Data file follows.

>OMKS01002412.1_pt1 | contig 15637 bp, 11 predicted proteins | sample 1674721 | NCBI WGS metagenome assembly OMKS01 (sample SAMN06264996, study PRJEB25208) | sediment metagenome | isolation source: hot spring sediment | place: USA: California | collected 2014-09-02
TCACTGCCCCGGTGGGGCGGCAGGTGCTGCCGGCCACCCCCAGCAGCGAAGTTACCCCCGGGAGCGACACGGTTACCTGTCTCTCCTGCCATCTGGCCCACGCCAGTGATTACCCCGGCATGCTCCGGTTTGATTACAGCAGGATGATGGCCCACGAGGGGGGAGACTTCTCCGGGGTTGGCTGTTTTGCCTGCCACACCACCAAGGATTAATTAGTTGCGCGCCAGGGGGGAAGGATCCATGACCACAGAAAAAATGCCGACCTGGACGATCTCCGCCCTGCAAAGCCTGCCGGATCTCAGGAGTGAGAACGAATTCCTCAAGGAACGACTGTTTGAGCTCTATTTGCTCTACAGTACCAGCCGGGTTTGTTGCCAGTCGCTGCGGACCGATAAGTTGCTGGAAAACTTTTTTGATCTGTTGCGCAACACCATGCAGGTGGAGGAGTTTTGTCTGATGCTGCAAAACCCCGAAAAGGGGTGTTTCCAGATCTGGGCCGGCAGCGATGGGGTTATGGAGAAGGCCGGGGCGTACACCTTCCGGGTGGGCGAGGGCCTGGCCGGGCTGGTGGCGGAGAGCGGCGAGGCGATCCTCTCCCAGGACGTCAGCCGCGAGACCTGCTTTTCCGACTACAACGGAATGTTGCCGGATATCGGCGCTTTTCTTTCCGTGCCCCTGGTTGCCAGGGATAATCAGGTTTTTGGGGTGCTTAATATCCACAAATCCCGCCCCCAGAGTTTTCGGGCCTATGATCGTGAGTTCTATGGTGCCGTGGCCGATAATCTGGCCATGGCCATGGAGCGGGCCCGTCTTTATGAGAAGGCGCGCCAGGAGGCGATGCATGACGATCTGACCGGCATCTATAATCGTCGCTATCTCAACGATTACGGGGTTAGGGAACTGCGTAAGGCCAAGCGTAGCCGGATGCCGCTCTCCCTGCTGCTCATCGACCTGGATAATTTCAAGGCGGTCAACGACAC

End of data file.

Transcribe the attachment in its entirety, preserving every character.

>OMKS01002412.1_pt1 | contig 15637 bp, 11 predicted proteins | sample 1674721 | NCBI WGS metagenome assembly OMKS01 (sample SAMN06264996, study PRJEB25208) | sediment metagenome | isolation source: hot spring sediment | place: USA: California | collected 2014-09-02
TCACTGCCCCGGTGGGGCGGCAGGTGCTGCCGGCCACCCCCAGCAGCGAAGTTACCCCCGGGAGCGACACGGTTACCTGTCTCTCCTGCCATCTGGCCCACGCCAGTGATTACCCCGGCATGCTCCGGTTTGATTACAGCAGGATGATGGCCCACGAGGGGGGAGACTTCTCCGGGGTTGGCTGTTTTGCCTGCCACACCACCAAGGATTAATTAGTTGCGCGCCAGGGGGGAAGGATCCATGACCACAGAAAAAATGCCGACCTGGACGATCTCCGCCCTGCAAAGCCTGCCGGATCTCAGGAGTGAGAACGAATTCCTCAAGGAACGACTGTTTGAGCTCTATTTGCTCTACAGTACCAGCCGGGTTTGTTGCCAGTCGCTGCGGACCGATAAGTTGCTGGAAAACTTTTTTGATCTGTTGCGCAACACCATGCAGGTGGAGGAGTTTTGTCTGATGCTGCAAAACCCCGAAAAGGGGTGTTTCCAGATCTGGGCCGGCAGCGATGGGGTTATGGAGAAGGCCGGGGCGTACACCTTCCGGGTGGGCGAGGGCCTGGCCGGGCTGGTGGCGGAGAGCGGCGAGGCGATCCTCTCCCAGGACGTCAGCCGCGAGACCTGCTTTTCCGACTACAACGGAATGTTGCCGGATATCGGCGCTTTTCTTTCCGTGCCCCTGGTTGCCAGGGATAATCAGGTTTTTGGGGTGCTTAATATCCACAAATCCCGCCCCCAGAGTTTTCGGGCCTATGATCGTGAGTTCTATGGTGCCGTGGCCGATAATCTGGCCATGGCCATGGAGCGGGCCCGTCTTTATGAGAAGGCGCGCCAGGAGGCGATGCATGACGATCTGACCGGCATCTATAATCGTCGCTATCTCAACGATTACGGGGTTAGGGAACTGCGTAAGGCCAAGCGTAGCCGGATGCCGCTCTCCCTGCTGCTCATCGACCTGGATAATTTCAAGGCGGTCAACGACAC